There were lights strung along the trail. As we traveled deeper into the cave I marveled at the colors. The cave walls were white, turquoise, gray, and black. Our guide mentioned how ice caves can change daily, depending on the weather. Warmer days produce waterfalls which can create and sometimes destroy ice cave tunnels.

We came across a room where a frozen waterfall formed one of the walls. It was so amazingly beautiful I knew I had to write about it. Water froze in time. Now, this was truly an amazing sight (Chapter 13).

We continued to travel through the ice cave, each turn revealing another unexpected sight. We saw icicles the size of people, rooms the size of a hotel lobby, even a tunnel that I imagined could become a really cool ice slide (Chapter 13 & 21).

Climbing out of the ice cave was another adventure. I required help. Our guide lifted me out of the cave by the harness strapped around my torso. After this amazing tour, our guide praised me for my bravery and handed me his ice pick for a photo op.

Jeanne Bender
Jeanne hiking on a glaicier. Photo: Courtesy of Jeanne Bender and Pina Publishing

Who is this book intended for?

The Lindie Lou Adventure Series books are written for both boys and girls at a 3rd-grade reading level. However, I have grandparents and parents tell me they love my books.

They are actually beginning travel books, have a wealth of information about the locations I write about, and teach life lessons through a curious puppy named Lindie Lou.

One parent told me that after they read one of my books with her children, they made notes and are planning a “Lindie Lou tour” of Seattle (Book 2, Up In Space)

I encourage everyone to buy the Lindie Lou Adventure Series books for their families. I tell everyone to start reading them out loud to their younger children, as early as four or five years old, to point out some of the fun fonts we’ve added to each book, and show them the color pictures. These books are intended to transition children from reading picture books to beginning chapter books and eventually they begin reading the Lindie Lou books on their own.

Some children have written book reviews about my books.

Librarians and teachers tell me they have Lindie Lou Challenges in their classrooms, encouraging children to read the books. Then, they have the opportunity to meet the author in a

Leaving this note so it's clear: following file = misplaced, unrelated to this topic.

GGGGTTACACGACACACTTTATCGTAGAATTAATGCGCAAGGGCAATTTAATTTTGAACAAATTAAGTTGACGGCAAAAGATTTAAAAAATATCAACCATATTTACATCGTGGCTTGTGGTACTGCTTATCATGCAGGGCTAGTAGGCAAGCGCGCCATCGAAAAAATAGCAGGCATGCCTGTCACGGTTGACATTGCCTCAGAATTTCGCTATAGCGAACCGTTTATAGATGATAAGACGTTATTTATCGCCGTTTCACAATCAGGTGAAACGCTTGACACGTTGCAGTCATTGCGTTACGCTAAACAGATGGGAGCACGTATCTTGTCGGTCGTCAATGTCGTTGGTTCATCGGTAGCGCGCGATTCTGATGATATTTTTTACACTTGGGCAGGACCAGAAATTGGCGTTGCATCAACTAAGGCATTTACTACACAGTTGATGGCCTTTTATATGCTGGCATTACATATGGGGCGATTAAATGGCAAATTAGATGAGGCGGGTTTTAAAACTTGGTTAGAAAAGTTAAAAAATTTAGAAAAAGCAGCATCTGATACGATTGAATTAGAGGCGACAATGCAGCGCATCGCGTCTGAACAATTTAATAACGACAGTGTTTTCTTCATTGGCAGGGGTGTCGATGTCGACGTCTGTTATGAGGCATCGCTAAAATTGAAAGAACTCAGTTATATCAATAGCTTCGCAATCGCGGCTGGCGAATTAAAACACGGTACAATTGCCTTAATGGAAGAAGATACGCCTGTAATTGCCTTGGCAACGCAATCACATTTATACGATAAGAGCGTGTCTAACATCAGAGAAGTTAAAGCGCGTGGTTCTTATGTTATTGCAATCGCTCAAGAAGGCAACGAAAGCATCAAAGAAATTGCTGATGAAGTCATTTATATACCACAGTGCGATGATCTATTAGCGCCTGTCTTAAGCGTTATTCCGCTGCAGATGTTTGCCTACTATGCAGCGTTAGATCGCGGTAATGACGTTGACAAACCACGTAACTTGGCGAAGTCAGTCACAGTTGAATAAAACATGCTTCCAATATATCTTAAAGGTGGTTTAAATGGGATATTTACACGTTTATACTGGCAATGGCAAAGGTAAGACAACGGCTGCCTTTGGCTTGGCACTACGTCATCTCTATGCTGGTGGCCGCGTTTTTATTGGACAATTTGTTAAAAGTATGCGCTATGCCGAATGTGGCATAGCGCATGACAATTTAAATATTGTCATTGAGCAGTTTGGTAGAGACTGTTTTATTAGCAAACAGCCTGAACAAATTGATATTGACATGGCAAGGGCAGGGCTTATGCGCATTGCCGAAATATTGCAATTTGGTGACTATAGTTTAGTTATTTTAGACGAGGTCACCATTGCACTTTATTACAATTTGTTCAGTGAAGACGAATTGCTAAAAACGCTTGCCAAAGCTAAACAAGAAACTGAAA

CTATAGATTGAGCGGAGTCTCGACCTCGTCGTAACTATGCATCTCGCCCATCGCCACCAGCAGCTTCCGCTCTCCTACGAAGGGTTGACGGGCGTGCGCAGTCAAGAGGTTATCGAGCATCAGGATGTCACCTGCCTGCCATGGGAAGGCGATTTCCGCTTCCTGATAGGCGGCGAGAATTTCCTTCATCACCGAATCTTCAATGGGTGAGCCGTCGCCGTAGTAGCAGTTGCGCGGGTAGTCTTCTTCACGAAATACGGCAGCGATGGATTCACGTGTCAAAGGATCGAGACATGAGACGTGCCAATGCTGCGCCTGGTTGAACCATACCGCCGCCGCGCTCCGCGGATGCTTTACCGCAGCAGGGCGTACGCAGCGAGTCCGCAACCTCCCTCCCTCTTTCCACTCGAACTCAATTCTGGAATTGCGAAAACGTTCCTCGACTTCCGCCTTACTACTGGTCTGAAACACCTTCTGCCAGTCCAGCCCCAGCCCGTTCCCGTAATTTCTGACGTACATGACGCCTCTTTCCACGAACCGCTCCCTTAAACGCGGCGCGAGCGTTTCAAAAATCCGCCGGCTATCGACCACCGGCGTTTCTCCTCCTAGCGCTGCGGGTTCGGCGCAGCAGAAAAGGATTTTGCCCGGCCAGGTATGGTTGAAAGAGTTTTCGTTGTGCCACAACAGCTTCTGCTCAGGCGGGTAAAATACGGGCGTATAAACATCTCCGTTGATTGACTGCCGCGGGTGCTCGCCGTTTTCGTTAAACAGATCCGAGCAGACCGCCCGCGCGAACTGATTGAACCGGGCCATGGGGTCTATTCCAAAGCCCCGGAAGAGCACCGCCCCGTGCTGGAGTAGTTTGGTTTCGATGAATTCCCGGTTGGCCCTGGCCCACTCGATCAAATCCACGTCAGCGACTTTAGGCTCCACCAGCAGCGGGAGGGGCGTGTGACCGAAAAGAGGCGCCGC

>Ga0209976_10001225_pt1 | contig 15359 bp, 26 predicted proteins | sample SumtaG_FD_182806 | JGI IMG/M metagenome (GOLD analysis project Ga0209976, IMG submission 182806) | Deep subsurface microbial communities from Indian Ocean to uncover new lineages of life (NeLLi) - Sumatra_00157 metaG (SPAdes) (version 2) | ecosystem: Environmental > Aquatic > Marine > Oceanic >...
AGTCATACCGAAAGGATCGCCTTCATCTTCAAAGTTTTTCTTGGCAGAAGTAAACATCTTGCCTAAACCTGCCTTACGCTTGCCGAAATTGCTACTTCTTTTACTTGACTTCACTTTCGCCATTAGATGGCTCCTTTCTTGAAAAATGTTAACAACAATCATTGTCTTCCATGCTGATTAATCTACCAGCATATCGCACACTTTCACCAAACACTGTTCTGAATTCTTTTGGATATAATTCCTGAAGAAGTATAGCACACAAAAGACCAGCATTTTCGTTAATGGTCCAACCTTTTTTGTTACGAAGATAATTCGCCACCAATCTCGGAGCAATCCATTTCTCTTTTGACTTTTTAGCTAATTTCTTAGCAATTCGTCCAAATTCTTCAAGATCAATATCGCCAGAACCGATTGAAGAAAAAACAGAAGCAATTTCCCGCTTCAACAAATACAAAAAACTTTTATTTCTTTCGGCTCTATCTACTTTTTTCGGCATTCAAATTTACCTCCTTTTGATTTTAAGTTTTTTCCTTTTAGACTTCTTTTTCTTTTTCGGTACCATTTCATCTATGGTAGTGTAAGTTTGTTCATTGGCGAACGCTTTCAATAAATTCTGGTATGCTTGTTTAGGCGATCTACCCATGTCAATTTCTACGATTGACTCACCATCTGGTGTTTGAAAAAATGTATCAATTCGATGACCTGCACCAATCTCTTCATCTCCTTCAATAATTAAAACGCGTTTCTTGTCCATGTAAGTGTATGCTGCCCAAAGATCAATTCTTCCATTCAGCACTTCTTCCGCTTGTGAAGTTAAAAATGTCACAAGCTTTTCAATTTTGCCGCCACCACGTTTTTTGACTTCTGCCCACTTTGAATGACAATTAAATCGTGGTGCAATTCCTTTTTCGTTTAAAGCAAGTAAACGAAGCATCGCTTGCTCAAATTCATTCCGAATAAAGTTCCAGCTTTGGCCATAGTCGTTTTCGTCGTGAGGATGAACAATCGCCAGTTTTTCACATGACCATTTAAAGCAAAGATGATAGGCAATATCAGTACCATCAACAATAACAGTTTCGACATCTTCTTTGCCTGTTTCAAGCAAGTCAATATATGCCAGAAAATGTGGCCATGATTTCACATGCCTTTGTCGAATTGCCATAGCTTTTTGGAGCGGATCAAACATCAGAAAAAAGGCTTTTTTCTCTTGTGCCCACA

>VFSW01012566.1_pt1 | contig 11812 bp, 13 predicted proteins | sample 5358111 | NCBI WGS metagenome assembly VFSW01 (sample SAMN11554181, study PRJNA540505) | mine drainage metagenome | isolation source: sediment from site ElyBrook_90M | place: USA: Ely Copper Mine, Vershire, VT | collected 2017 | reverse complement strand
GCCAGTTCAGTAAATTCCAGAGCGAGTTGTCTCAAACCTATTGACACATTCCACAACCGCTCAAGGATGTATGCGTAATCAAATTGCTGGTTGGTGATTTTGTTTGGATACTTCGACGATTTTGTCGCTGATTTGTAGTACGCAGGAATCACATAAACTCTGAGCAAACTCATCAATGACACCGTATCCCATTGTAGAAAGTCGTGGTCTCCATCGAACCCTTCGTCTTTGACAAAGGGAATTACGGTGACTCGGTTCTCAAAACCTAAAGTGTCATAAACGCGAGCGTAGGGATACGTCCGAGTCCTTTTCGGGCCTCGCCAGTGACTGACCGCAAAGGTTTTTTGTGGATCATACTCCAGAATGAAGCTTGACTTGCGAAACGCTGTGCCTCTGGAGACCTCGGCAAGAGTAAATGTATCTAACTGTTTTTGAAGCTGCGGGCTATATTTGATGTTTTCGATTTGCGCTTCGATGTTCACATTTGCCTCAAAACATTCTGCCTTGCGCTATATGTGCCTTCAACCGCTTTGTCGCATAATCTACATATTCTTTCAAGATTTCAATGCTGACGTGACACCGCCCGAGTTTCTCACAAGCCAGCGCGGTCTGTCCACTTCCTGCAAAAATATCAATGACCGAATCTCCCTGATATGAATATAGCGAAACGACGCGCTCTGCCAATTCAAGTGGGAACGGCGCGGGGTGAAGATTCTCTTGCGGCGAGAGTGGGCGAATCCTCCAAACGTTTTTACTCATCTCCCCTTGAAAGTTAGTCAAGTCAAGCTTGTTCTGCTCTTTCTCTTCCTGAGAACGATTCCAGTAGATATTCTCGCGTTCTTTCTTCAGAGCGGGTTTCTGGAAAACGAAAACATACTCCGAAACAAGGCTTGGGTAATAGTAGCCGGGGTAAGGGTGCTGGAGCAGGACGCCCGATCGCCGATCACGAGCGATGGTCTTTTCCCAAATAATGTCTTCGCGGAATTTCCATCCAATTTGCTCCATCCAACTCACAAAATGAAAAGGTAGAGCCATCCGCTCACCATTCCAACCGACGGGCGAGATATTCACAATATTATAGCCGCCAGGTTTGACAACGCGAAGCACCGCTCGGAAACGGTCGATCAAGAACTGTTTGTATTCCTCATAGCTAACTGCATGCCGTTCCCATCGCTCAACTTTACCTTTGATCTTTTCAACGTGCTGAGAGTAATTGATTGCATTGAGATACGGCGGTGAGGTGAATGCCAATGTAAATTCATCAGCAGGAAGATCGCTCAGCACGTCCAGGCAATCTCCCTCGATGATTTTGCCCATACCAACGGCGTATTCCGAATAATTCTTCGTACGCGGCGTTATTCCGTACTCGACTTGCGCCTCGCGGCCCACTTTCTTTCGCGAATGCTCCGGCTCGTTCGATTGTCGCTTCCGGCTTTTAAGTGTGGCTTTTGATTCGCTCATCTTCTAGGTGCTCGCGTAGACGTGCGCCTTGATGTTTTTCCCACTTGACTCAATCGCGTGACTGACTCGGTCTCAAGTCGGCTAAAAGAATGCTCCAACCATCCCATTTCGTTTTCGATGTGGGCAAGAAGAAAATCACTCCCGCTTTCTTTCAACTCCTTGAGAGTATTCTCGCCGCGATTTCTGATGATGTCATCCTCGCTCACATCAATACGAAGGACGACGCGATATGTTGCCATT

video session.

The Lindie Lou books make wonderful gifts, especially for children learning to read their first chapter books. They make great stocking stuffers and birthday gifts. The website offers free downloadable coloring pages and educational tools as well.

Please share a few stories about Svalbard residents that particularly stuck with you while you were researching the book.

With COVID-19 hindering my travel plans, the real challenge came with researching and connecting with locals in Svalbard to ensure I depicted an authentic Svalbard experience. I read dozens of articles and watched countless videos to familiarize myself with life on Svalbard. I studied everything from the weather patterns to rockets, from polar bear habitats to the geography and lifestyle of the community.

I also found a plethora of helpful, kind, and generous locals to help me write On Ice. Because English is not the primary language in Svalbard, I was very touched by the people we met and the help they provided.

Kristin Sunde of Visit Svalbard, kindly forwarded information about our On Ice book to Audun Bardseth from Svalbardposten.
Audun Bardseth from Svalbardposten wrote a wonderful article about us.

Visit Svalbard hosts a local article titled Tips from a local. This is where we met Lisa Djønne, a school teacher who happily introduced us to Stine Tvedt Kvam, a school teacher of nine-year-old students who were more than willing to answer our questions. Here are the highlights:

  • The kids thought it was so exciting that an author in the US would write a book about Svalbard and Longyearbyen.
  • They think this it’s a very safe place to grow up. There is not much to be afraid of. It’s a small community with no crime.
  • The students describe Longyearbyen as a place where “we play a lot outside.” We have a long winter and they love skiing, driving snowmobiles, and traveling to their cabins outside the city. A lot of the
    children also have mini-snowmobiles they drive by themselves.
  • I almost never hear them complain about cold weather even when it’s heavy wind and many minus degrees.
  • Because of the small town they can walk everywhere so you see a lot of kids hanging around on the different playgrounds or in the middle of sentrum on our “skate ramp” even though I have never seen
    somebody using a skateboard there.
  • Longyearbyen has a rich offer of leisure activities. Almost every day, the kids are busy with football, handball, gymnastics, choir, climbing, swimming, dog sledding, chess, or shooting.
  • A lot of the kids also play different instruments.
  • Students also like hanging out at the library or go to the movie theater on Sundays.
  • I asked my students if they were worried about polar bears. The answer was no. Polar bears and weapons are part of everyday life, whether it is on a cabin trip, a mountain trip, or a school trip. In the dark season, we have our own polar bear guards in the schoolyard. This is part of their everyday life.
  • All the students say that it is very good to be a child in Longyearbyen. It is best to be outside and when the sun comes back.
  • The worst thing about being a child in Longyearbyen is when your friends move. A large part of the population who lives here are temporary.

Noora Partamies, a researcher from the Kjell Henriksen Observatory (KHO), was kind enough to contact us. She enthusiastically encouraged us to include the KHO in our book.

Locals from the Coal Miners’ Cabin were also happy to hear we were including them in our book.